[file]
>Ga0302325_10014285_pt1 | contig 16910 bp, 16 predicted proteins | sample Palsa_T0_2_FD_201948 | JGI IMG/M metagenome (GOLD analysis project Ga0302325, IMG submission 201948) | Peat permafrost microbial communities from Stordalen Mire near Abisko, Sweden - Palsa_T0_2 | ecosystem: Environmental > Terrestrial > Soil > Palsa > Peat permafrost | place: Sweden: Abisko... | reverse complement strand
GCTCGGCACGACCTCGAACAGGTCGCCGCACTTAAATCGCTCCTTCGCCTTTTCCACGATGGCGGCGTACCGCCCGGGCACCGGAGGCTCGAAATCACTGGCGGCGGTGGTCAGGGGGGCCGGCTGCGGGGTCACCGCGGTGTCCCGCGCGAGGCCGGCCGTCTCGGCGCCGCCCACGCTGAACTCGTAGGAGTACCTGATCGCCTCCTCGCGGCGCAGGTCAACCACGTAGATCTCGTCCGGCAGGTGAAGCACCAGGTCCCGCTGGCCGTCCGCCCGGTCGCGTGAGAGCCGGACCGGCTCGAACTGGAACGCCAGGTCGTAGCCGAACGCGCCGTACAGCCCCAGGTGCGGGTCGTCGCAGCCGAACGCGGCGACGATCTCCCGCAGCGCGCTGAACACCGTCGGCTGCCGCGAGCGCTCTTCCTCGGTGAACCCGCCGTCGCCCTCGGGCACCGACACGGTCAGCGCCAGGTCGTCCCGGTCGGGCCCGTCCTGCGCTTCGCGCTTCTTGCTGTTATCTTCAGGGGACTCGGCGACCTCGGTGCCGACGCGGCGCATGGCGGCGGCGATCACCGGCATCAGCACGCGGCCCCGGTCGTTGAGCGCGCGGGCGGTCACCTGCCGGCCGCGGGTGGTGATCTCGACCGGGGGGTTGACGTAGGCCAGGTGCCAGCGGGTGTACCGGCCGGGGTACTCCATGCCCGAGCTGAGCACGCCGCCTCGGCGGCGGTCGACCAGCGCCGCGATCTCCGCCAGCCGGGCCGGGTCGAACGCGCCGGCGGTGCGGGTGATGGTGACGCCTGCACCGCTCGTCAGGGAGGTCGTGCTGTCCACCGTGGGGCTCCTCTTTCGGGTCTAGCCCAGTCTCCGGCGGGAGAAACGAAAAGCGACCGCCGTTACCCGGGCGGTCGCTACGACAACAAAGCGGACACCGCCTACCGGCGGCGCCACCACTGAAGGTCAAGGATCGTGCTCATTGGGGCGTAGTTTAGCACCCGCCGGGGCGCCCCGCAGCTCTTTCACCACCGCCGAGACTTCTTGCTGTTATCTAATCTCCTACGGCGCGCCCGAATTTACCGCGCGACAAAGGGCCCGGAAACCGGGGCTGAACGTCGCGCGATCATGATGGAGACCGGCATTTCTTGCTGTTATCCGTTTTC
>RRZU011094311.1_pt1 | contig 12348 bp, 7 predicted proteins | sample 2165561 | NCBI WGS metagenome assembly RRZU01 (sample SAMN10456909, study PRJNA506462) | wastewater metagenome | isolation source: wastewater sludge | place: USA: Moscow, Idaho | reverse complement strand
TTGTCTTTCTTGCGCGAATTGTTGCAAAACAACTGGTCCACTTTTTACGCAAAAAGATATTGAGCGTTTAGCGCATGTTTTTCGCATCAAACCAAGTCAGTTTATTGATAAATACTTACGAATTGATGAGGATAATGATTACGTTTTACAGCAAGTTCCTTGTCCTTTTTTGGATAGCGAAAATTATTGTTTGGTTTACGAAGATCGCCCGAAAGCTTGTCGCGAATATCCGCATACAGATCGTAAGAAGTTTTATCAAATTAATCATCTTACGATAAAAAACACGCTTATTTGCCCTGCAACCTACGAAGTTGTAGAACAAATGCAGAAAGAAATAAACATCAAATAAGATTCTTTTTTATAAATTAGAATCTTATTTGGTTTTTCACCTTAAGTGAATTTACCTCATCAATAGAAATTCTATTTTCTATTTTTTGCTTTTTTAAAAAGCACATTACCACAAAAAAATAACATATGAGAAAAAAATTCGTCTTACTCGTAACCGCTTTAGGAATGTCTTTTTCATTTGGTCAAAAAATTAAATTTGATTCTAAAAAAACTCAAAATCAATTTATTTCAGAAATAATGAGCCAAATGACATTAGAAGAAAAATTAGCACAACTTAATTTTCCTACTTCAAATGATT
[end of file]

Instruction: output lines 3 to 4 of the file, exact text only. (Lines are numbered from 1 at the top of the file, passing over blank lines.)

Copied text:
>RRZU011094311.1_pt1 | contig 12348 bp, 7 predicted proteins | sample 2165561 | NCBI WGS metagenome assembly RRZU01 (sample SAMN10456909, study PRJNA506462) | wastewater metagenome | isolation source: wastewater sludge | place: USA: Moscow, Idaho | reverse complement strand
TTGTCTTTCTTGCGCGAATTGTTGCAAAACAACTGGTCCACTTTTTACGCAAAAAGATATTGAGCGTTTAGCGCATGTTTTTCGCATCAAACCAAGTCAGTTTATTGATAAATACTTACGAATTGATGAGGATAATGATTACGTTTTACAGCAAGTTCCTTGTCCTTTTTTGGATAGCGAAAATTATTGTTTGGTTTACGAAGATCGCCCGAAAGCTTGTCGCGAATATCCGCATACAGATCGTAAGAAGTTTTATCAAATTAATCATCTTACGATAAAAAACACGCTTATTTGCCCTGCAACCTACGAAGTTGTAGAACAAATGCAGAAAGAAATAAACATCAAATAAGATTCTTTTTTATAAATTAGAATCTTATTTGGTTTTTCACCTTAAGTGAATTTACCTCATCAATAGAAATTCTATTTTCTATTTTTTGCTTTTTTAAAAAGCACATTACCACAAAAAAATAACATATGAGAAAAAAATTCGTCTTACTCGTAACCGCTTTAGGAATGTCTTTTTCATTTGGTCAAAAAATTAAATTTGATTCTAAAAAAACTCAAAATCAATTTATTTCAGAAATAATGAGCCAAATGACATTAGAAGAAAAATTAGCACAACTTAATTTTCCTACTTCAAATGATT